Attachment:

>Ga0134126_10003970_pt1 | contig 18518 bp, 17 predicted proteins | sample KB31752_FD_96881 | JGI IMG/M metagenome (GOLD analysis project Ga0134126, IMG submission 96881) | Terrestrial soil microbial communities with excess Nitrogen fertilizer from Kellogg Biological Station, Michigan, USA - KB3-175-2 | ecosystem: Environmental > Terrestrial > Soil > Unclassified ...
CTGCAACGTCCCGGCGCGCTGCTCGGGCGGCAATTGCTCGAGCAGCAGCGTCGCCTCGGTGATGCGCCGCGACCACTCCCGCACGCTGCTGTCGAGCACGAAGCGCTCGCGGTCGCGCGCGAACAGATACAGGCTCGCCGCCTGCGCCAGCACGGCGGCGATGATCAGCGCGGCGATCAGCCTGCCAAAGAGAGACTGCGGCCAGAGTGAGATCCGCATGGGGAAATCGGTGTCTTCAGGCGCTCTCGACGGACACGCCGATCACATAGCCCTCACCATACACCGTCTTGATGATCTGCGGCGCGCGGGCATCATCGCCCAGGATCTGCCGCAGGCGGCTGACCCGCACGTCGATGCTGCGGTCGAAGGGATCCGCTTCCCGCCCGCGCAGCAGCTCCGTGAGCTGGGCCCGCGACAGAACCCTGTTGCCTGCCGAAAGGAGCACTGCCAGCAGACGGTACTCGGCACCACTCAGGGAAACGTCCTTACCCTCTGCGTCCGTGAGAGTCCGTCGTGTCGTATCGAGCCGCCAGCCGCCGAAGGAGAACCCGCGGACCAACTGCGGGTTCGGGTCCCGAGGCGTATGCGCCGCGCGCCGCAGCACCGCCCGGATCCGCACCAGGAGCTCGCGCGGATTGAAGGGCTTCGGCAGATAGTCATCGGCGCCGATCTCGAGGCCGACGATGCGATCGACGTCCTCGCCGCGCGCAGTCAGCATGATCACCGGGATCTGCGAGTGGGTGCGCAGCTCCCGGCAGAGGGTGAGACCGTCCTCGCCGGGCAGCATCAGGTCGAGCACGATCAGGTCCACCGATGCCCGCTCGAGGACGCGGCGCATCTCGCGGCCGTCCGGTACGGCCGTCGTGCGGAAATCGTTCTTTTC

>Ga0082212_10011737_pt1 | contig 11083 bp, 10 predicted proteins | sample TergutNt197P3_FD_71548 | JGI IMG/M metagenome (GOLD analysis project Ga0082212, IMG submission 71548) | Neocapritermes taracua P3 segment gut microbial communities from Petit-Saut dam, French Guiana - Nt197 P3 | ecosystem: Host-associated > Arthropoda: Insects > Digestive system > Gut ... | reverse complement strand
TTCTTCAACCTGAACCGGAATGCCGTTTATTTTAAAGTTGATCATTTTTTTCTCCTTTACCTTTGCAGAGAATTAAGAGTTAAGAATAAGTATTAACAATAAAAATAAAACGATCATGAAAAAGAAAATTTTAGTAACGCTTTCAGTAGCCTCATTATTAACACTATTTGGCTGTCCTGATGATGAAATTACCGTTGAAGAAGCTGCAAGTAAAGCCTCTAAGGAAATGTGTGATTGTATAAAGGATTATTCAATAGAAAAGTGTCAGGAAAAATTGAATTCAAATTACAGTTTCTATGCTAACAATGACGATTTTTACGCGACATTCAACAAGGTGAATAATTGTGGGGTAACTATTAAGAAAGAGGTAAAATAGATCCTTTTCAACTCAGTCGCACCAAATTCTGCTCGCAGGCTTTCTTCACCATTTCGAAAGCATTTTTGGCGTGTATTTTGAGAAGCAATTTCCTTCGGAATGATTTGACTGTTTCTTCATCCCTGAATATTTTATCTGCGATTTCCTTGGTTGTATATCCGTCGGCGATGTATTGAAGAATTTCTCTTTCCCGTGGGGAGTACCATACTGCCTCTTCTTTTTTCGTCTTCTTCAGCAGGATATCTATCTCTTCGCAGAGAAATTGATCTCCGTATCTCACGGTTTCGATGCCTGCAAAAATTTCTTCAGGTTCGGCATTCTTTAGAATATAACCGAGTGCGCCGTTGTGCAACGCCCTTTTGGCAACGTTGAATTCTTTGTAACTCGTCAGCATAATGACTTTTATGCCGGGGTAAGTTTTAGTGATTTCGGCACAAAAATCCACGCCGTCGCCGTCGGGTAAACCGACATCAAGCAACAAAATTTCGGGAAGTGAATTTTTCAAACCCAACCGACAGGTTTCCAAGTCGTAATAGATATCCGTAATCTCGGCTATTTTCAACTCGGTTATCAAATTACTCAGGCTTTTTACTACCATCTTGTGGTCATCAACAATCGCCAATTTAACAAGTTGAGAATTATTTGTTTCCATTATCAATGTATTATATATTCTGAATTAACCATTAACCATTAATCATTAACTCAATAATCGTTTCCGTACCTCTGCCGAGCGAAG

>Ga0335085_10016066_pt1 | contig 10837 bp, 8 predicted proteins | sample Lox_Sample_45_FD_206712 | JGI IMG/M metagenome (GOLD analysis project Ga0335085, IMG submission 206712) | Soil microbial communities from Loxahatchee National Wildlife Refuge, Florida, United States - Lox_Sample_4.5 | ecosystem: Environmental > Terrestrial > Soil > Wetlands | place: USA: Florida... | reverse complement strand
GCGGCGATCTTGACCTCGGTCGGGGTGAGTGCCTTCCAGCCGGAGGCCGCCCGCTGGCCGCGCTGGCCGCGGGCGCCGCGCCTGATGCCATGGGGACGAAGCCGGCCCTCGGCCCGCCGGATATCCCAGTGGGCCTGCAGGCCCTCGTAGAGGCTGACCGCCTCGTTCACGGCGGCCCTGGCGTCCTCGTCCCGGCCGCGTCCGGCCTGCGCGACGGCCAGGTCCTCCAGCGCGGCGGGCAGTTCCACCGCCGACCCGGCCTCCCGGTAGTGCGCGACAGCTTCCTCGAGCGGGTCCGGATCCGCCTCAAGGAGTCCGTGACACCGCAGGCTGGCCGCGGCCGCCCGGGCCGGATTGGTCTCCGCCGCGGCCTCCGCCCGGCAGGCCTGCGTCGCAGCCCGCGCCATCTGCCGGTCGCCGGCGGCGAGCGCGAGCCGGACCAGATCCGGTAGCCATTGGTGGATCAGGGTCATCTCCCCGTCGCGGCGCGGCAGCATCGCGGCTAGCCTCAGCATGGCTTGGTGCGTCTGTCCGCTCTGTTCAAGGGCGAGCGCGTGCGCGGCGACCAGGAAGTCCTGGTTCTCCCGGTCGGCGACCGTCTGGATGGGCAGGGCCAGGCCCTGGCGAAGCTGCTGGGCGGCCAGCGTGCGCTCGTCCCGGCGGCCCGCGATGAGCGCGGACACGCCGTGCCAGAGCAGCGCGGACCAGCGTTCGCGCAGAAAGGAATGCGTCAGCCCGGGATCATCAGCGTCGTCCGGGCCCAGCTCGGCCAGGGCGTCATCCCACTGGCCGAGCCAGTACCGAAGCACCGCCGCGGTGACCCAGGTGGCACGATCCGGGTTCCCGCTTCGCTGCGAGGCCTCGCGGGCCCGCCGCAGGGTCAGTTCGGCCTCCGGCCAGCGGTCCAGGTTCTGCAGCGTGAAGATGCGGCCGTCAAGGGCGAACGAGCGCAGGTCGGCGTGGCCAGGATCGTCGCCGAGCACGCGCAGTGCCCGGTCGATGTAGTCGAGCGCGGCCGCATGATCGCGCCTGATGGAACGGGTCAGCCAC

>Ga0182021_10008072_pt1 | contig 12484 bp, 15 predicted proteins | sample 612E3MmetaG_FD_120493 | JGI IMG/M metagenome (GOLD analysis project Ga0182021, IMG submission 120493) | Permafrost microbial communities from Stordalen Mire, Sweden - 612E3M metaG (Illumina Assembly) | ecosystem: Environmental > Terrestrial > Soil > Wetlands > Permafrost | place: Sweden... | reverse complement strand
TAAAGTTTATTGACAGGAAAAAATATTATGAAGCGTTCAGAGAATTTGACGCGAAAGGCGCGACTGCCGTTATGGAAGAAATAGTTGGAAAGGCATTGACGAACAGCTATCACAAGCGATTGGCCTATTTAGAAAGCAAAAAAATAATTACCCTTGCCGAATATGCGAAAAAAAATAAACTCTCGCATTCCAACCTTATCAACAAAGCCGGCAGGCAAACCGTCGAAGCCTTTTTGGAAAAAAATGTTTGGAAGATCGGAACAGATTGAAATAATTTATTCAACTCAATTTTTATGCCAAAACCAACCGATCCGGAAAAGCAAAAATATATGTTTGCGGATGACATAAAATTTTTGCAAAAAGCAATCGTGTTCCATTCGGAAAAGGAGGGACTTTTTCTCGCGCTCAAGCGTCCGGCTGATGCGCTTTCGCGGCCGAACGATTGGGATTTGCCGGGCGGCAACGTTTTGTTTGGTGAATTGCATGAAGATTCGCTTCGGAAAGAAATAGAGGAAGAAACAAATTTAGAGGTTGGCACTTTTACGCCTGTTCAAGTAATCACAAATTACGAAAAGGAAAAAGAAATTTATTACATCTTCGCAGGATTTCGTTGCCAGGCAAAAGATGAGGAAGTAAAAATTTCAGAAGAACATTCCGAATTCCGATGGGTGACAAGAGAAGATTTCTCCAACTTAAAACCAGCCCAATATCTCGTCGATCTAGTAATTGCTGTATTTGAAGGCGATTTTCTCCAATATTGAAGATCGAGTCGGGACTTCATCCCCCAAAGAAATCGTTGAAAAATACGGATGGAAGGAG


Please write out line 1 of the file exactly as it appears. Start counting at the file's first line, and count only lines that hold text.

>Ga0134126_10003970_pt1 | contig 18518 bp, 17 predicted proteins | sample KB31752_FD_96881 | JGI IMG/M metagenome (GOLD analysis project Ga0134126, IMG submission 96881) | Terrestrial soil microbial communities with excess Nitrogen fertilizer from Kellogg Biological Station, Michigan, USA - KB3-175-2 | ecosystem: Environmental > Terrestrial > Soil > Unclassified ...